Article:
In the last post, we went over some options to avoid foreclosure. Today I want to go over a few more. Of course, you should consult an attorney and/or accountant to fully understand the legal and/or tax implications of each method. The material presented here is strictly intended to be informational and should not be considered legal advice.
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Filing Bankruptcy — Ok, filing for bankruptcy is a bigger deal than just stopping foreclosure, but it does halt the process in its tracks until you get your affairs in order. By all means, consider the consequences, both temporary and long-term of filing “BK” as there are different “chapters” with different schedules and intended outcomes (ex. wiping out debt versus reorganization). Consult a bankruptcy attorney if you have any questions as it can be a tricky legal process.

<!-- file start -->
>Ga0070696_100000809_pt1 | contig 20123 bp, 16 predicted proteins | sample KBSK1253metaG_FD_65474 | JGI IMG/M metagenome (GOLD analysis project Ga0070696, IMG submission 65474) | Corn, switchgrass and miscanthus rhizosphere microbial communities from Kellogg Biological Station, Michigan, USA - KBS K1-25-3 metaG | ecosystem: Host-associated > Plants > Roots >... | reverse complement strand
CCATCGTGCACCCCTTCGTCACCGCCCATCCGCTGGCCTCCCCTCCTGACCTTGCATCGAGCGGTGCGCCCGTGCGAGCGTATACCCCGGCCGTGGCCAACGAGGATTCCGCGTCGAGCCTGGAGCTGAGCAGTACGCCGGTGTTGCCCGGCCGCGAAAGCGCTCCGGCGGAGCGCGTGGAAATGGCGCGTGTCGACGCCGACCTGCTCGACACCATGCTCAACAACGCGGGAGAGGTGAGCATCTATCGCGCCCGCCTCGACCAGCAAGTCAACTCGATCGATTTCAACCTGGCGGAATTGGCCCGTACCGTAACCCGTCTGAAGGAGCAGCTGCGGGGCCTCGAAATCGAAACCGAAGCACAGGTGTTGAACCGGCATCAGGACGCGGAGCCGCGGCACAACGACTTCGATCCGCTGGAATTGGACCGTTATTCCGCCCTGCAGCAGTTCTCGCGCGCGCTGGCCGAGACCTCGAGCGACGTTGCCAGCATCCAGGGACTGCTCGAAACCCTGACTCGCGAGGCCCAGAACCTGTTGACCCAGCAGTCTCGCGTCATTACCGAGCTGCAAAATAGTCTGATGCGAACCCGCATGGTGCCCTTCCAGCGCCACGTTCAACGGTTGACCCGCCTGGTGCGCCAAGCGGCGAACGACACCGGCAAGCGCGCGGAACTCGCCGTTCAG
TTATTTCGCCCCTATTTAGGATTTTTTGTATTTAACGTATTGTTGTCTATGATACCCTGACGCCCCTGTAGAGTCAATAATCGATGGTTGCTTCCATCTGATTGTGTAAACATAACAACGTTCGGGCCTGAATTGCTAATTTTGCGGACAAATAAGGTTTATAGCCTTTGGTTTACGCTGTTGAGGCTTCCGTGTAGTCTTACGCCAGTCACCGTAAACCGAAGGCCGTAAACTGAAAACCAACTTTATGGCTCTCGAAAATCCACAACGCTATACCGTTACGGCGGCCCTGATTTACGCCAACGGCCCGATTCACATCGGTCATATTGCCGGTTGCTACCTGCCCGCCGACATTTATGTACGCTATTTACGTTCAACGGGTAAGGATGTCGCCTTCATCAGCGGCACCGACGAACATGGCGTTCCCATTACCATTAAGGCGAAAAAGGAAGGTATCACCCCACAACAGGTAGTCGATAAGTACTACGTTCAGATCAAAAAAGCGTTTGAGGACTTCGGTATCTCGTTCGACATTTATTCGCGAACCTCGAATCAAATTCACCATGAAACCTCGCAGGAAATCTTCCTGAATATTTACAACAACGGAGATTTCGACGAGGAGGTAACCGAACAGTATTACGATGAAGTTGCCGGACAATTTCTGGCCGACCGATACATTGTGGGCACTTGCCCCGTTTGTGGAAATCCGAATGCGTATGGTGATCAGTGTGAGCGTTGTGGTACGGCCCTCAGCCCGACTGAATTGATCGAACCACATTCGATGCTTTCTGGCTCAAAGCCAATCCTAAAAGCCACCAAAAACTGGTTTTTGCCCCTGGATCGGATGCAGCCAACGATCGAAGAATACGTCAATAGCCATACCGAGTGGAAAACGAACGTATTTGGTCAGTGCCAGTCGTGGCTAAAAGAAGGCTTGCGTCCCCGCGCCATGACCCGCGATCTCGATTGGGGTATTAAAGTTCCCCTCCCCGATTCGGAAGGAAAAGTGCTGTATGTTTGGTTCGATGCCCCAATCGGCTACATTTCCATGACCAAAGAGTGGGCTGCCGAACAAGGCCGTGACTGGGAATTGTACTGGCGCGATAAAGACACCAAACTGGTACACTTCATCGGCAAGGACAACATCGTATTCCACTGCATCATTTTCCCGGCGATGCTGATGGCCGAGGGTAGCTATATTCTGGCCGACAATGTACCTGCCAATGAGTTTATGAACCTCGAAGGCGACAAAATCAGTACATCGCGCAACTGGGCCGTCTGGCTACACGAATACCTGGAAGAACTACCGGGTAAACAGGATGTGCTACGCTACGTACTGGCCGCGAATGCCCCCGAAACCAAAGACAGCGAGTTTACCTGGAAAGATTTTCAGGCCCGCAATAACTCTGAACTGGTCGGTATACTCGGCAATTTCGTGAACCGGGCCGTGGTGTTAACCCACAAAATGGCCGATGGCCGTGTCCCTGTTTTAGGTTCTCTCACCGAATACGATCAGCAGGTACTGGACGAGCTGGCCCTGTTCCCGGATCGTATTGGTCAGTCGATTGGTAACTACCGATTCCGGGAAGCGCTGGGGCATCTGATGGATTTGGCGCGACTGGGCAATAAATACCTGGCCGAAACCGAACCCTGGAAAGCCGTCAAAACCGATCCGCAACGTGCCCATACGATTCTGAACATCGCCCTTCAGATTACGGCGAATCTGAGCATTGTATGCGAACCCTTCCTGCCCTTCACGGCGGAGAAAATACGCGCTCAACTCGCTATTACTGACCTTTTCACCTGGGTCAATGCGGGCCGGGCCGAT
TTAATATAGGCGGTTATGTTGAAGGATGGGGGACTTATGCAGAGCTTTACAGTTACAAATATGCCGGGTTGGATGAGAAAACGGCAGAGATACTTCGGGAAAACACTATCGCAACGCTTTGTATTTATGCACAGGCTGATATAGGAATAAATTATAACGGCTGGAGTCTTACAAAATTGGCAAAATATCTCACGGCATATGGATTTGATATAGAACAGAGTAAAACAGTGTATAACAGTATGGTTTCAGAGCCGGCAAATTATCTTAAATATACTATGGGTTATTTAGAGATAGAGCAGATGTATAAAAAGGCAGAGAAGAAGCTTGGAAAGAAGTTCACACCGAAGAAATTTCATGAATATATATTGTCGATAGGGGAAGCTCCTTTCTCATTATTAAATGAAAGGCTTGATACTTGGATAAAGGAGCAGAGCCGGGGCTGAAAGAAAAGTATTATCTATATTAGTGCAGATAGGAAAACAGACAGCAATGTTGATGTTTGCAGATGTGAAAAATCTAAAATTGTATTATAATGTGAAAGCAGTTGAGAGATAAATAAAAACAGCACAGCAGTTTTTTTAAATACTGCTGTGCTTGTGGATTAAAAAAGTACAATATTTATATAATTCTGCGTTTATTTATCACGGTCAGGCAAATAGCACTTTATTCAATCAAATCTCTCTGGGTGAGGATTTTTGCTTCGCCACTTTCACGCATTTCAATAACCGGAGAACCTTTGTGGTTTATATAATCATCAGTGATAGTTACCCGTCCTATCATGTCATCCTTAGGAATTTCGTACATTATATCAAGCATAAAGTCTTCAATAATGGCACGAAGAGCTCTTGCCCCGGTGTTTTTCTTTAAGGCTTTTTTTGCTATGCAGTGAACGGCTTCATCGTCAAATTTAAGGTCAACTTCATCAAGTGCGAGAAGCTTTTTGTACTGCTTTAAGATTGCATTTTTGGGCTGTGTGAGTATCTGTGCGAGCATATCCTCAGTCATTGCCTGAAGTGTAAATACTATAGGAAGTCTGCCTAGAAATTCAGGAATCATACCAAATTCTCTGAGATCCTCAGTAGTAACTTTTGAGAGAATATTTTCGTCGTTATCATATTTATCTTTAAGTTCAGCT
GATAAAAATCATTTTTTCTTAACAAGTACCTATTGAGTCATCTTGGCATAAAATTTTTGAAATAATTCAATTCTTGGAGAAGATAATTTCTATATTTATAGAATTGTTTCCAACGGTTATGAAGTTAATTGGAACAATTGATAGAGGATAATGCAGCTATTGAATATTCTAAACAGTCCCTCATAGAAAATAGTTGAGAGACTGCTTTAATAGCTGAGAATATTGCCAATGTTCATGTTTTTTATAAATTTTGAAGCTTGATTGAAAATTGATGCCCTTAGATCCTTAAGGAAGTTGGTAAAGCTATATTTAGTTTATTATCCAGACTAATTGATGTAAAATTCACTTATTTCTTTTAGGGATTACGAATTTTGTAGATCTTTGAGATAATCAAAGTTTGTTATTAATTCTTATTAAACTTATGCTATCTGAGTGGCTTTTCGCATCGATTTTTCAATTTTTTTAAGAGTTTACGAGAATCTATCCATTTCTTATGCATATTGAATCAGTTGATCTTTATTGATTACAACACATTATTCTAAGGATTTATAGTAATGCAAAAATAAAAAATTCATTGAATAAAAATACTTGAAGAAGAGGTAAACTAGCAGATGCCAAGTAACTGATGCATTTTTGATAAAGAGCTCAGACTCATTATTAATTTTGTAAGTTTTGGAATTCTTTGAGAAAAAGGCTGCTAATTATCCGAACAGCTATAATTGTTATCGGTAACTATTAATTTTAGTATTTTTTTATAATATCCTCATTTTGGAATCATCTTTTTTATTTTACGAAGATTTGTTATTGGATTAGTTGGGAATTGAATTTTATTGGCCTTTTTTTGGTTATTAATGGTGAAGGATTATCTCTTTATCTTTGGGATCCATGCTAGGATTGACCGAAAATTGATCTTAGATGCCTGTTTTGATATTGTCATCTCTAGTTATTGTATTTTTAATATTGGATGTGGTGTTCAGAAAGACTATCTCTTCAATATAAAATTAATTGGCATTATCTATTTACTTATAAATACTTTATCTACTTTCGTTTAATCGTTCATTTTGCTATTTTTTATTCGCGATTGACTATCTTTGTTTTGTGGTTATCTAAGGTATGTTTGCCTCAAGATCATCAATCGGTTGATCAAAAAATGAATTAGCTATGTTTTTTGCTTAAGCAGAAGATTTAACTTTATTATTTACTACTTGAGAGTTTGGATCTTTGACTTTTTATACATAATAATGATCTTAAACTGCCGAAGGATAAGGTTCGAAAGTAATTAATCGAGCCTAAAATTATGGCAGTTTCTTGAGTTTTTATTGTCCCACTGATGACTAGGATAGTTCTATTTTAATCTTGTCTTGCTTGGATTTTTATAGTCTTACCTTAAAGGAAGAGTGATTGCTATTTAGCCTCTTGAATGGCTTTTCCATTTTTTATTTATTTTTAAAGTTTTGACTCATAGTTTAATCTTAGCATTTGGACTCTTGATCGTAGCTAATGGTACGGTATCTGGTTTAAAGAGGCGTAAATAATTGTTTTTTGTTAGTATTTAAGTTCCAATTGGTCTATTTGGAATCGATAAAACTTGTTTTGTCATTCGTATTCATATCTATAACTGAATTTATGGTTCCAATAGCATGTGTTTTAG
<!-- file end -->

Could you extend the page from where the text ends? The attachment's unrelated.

Deed-in-Lieu — A deed-in-lieu of foreclosure is when you voluntarily deed your property back to your lender. It’s still a form of foreclosure, but you’re potentially saving your bank thousands or more in legal fees by not forcing them to take your foreclosure to the end. In return, they may be willing to offer you incentives for a smoother “exit”. This is something you’ll have to negotiate with them. Again, just be sure you are clear on the legal and/or tax consequences.
Facing foreclosure in Hawaii or any other state sure isn’t fun. The current moratorium in force only affects non-judicials directly, but judicial foreclosures are still proceeding, so there’s no time to lose. Getting educated is the first step in moving forward in the best direction possible. Hopefully you’ve found the information here and in the last post informative and helpful. There are other sites out there as well, so take it all in and proceed in whatever direction you feel suits your situation and objectives the best.
Have you been down the foreclosure road already? Any insight to share as to what’s worked and what hasn’t? Share your experiences here!